For Virginia’s Cunningham Chapel, the Holy Grail has been found by the Knights of Columbus in New Bern.
Well, not exactly the Holy Grail. But darned close.
Monty Python aside, the Holy Grail is said to be the lost cup that Jesus Christ used at the Last Supper, the night before the faithful believe he died as a sacrifice for their sins.
In imitation of that sacrifice, churches for the past 2,000 years have held communion – often with valuable and decorative cruits (vase-like containers to hold the wine) and chalices (a fancy word for a fancy cup).
Cunningham Chapel, a historical Episcopal church in Millwood, Virginia, had such a set – a quadruple silver-plated cruit, chalice and platen (more church-talk: it means “a tray”) crafted by Meridan Brittania of Connecticut. It was donated to the church by J.C. Terrell, a prominent Texas attorney (and later ambassador under President Grover Cleveland) while he was visiting family in 1856.
Then, that Civil War thing took place. Millwood is located near the Shenandoah/Winchester area, a region that switched hands from Northern to Southern control several times throughout the war.
“We don’t know the exact circumstances,” Matt Rhodes, pastor of the church said, but sometime during the war the set disappeared. “The word that I’ve heard in the two months that I’ve been here is that it was stolen,” he said.
Stolen, as in “liberated” by a Union soldier whose eye it caught.
The church never saw its communion set again.
Advance 150-odd years into the future, to the Knights of Columbus Council 3303 in New Bern.
The local K of C, an organization with close ties to the Catholic Church, is involved in a number of social and charitable activities. Ralph Aviles, who chairs the organization’s thrice-annual yard sales, said the group budgets about $100,000 each year. “Most of that money goes back to the community,” he said, including donations to RCS, the women’s shelter and Wounded Warriors. It also purchases coats for school children, among other activities.
The yard sale, held at the hall at 1125 Pinetree Drive, is one of the organization’s most important fund raisers. It receives numerous donations that are catalogued and stacked in preparation for the popular community sales (the next will be Oct. 26-28).
Cheryl Lawrence, who works with the sales, said that among the items most recently donated was box in which there was an old, faded cruit. She looked it over and her first impression was not a strong one, even though she quickly realized it was a 19th-century piece. Dulled, and marred with a couple of minor dings and pings as it was, she at first decided it was not of any great value. “Age does not automatically mean value,” she explained, adding that her first thoughts were that the piece would sell for under $20.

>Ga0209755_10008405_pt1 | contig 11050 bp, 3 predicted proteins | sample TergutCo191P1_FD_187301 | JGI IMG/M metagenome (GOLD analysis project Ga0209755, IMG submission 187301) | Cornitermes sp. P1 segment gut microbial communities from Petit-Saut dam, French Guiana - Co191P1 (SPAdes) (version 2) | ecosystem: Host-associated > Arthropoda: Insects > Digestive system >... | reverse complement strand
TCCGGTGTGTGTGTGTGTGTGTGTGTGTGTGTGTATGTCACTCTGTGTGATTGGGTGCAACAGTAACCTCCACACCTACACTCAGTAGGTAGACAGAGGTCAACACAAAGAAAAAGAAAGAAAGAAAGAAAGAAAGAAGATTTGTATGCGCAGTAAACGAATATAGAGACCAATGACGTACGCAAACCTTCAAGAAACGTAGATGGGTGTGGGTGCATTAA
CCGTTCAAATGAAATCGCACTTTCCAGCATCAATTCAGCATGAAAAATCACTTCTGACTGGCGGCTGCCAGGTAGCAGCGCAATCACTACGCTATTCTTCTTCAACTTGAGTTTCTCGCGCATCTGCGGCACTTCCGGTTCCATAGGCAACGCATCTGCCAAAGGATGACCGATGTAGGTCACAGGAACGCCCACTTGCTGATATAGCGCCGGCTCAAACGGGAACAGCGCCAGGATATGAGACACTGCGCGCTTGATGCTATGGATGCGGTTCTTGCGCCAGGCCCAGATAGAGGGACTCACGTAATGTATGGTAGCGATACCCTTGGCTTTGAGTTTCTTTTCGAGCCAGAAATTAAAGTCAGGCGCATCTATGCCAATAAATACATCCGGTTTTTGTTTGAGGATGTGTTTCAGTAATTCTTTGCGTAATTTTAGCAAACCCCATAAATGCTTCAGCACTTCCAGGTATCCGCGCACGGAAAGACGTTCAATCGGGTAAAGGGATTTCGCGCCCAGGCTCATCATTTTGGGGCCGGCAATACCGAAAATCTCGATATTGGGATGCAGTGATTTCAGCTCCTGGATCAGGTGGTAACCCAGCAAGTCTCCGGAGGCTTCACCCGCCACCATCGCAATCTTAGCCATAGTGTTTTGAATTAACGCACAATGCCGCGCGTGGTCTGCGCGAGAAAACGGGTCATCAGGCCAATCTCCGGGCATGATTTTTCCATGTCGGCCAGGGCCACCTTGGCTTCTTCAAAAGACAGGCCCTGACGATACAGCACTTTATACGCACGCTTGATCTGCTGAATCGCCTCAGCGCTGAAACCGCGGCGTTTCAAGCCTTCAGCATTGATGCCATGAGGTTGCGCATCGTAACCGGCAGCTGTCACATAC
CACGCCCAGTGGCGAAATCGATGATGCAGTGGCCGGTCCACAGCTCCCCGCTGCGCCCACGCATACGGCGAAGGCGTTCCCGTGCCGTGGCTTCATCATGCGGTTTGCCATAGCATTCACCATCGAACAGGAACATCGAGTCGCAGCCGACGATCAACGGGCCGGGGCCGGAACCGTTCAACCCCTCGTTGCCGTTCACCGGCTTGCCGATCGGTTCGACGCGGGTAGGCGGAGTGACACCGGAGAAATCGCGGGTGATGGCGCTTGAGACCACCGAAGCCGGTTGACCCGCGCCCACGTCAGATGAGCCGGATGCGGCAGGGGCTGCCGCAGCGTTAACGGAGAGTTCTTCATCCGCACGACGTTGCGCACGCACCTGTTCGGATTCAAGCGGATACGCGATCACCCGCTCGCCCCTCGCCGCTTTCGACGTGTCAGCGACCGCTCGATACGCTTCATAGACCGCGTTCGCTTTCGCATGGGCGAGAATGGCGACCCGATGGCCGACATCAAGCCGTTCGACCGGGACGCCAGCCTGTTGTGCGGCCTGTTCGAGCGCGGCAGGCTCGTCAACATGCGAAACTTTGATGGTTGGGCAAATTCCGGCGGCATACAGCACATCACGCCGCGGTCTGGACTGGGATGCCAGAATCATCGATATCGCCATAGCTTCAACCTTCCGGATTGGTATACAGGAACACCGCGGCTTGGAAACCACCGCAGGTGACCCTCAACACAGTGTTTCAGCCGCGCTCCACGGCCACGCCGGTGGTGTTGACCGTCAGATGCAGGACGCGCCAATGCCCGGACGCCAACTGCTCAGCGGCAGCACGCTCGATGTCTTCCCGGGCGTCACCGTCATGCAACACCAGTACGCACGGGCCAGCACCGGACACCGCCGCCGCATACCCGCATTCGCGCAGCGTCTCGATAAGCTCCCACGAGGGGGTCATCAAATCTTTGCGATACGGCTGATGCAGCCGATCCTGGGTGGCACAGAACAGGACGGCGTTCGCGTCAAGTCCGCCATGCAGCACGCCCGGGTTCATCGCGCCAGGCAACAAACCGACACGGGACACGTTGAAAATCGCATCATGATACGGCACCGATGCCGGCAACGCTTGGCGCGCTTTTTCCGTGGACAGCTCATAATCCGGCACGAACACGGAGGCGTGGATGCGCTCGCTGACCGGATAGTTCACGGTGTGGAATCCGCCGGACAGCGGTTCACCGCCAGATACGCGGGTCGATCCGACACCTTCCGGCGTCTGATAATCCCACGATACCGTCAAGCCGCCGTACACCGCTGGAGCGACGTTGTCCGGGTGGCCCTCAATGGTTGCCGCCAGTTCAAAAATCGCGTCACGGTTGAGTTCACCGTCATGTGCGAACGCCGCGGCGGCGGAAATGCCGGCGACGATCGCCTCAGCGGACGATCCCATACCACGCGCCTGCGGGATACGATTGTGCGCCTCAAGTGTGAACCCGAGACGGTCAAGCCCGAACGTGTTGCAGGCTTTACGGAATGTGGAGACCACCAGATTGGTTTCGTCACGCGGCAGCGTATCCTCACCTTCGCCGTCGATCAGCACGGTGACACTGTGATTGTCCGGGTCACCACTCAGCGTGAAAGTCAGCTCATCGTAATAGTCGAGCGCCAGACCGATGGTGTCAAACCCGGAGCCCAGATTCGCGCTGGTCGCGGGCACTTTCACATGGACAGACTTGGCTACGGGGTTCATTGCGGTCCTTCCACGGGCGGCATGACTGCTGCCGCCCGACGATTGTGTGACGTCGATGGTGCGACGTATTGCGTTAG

But, she said, “I got bored and started polishing silver. That’s when I came across that inscription.”
Printed (and curiously misspelled) on the cruit’s side was “Cuningham Chapel from J.C. Terrell.”
Curious, Lawrence launched into an investigation.
She was able to find the piece’s maker by tracing a stamp on its underside. The creator, Meridan Brittania, was founded in 1852 according to Wikipedia, but it no longer exists. Still, its work is well-known and a quick internet search will turn up numerous pieces for sale on E-bay and other sites.
As to J.C. Terrell, it didn’t take her long to piece together a biography.
Terrell was born in Tennessee in 1831 and eventually settled as an attorney in Fort Worth, Texas. He formed a company of Confederate soldiers during the Civil War – whether for Tennessee or Texas or where, Lawrence wasn’t able to determine.
She ascertained that he visited family in Virginia in 1856, she said, when he most likely donated the communion set. A number of Terrells lived in Virginia at the time, Lawrence learned.
Excited, she tracked down Cunningham Chapel (named in the 1700s for after local tavern, by the way) and picked up her phone.
“One day she called us about the cruit and we got excited,” Rhodes recalled. “Then two days later she told us she found the chalice that went with it.”
She sent cell phone shots of the set to him.
Arrangements are being made about its return and Rhodes said the whole congregation is looking forward to it. “It amazes me that something’s that’s been floating around 150 years was cared for this much,” he said.
“There are many times you read papers, where something like this has been turned over to a historic site that’s been missing for years. But you never expect (it to happen in) a place like this that has such deep roots in the community.”
As for Lawrence, Aviles and the rest of the Knights of Columbus, they’re wondering exactly where this anonymous donation came from, and if there’s a way to trace its history since the war.
Avile said he hopes the person who donated it will contact him and tell its tale. He can be reached at 638-1704.
Rhodes says his congregation hasn’t decided what exactly they’ll do once their communion set arrives home again. Likely they will send it out for restoration and display; if its condition is good enough, he said, it may be used for communion again.
“At some point we’ll rejoice,” he said. “It’s one of those pieces that you think is gone for ever, and suddenly there it is.”
Contact Bill Hand at firstname.lastname@example.org, 252-635-5677, and follow him @BillHandNBSJ.